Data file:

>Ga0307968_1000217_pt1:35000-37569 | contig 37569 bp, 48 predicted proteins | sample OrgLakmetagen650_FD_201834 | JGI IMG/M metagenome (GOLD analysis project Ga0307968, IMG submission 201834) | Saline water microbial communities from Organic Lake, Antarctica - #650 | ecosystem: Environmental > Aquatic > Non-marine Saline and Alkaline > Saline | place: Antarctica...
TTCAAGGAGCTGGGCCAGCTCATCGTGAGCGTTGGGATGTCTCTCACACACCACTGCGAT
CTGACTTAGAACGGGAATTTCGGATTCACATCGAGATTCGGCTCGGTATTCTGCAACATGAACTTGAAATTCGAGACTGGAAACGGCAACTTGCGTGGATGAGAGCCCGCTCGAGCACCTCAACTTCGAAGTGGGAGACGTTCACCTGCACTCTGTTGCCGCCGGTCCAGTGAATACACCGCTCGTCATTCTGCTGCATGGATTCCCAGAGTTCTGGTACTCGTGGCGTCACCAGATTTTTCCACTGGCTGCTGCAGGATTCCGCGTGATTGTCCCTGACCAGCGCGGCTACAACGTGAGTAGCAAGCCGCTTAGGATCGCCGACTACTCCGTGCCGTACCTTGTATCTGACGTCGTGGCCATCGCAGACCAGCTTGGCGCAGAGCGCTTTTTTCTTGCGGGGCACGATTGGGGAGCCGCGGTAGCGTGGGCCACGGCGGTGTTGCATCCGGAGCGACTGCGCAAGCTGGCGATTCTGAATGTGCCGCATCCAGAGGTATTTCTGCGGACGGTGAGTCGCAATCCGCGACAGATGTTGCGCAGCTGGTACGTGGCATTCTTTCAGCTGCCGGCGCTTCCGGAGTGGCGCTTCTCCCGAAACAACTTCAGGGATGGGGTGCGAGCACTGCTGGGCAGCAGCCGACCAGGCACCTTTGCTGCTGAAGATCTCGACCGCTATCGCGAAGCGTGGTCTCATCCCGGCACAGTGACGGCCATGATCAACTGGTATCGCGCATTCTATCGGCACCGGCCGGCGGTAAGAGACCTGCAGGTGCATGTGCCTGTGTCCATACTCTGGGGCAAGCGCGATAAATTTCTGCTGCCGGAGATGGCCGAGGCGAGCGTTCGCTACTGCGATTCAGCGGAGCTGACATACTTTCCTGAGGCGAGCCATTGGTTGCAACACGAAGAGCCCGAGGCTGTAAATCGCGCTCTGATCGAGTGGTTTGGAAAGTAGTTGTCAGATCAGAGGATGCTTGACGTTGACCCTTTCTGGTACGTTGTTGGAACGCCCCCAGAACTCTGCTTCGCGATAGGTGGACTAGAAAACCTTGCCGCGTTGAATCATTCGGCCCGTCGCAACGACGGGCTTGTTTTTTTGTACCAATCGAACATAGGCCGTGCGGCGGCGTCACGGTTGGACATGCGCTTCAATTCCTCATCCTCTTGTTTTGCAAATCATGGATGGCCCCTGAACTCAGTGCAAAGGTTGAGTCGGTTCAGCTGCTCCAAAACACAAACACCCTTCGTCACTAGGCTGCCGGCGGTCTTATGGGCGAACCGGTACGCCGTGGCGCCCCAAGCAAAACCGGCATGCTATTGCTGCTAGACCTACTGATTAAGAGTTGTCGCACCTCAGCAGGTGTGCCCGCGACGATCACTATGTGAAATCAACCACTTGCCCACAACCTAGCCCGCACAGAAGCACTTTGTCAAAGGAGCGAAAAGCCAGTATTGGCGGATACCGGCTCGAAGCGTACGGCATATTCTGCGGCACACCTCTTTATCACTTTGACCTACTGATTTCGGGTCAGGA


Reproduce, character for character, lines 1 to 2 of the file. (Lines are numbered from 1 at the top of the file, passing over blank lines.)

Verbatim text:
>Ga0307968_1000217_pt1:35000-37569 | contig 37569 bp, 48 predicted proteins | sample OrgLakmetagen650_FD_201834 | JGI IMG/M metagenome (GOLD analysis project Ga0307968, IMG submission 201834) | Saline water microbial communities from Organic Lake, Antarctica - #650 | ecosystem: Environmental > Aquatic > Non-marine Saline and Alkaline > Saline | place: Antarctica...
TTCAAGGAGCTGGGCCAGCTCATCGTGAGCGTTGGGATGTCTCTCACACACCACTGCGAT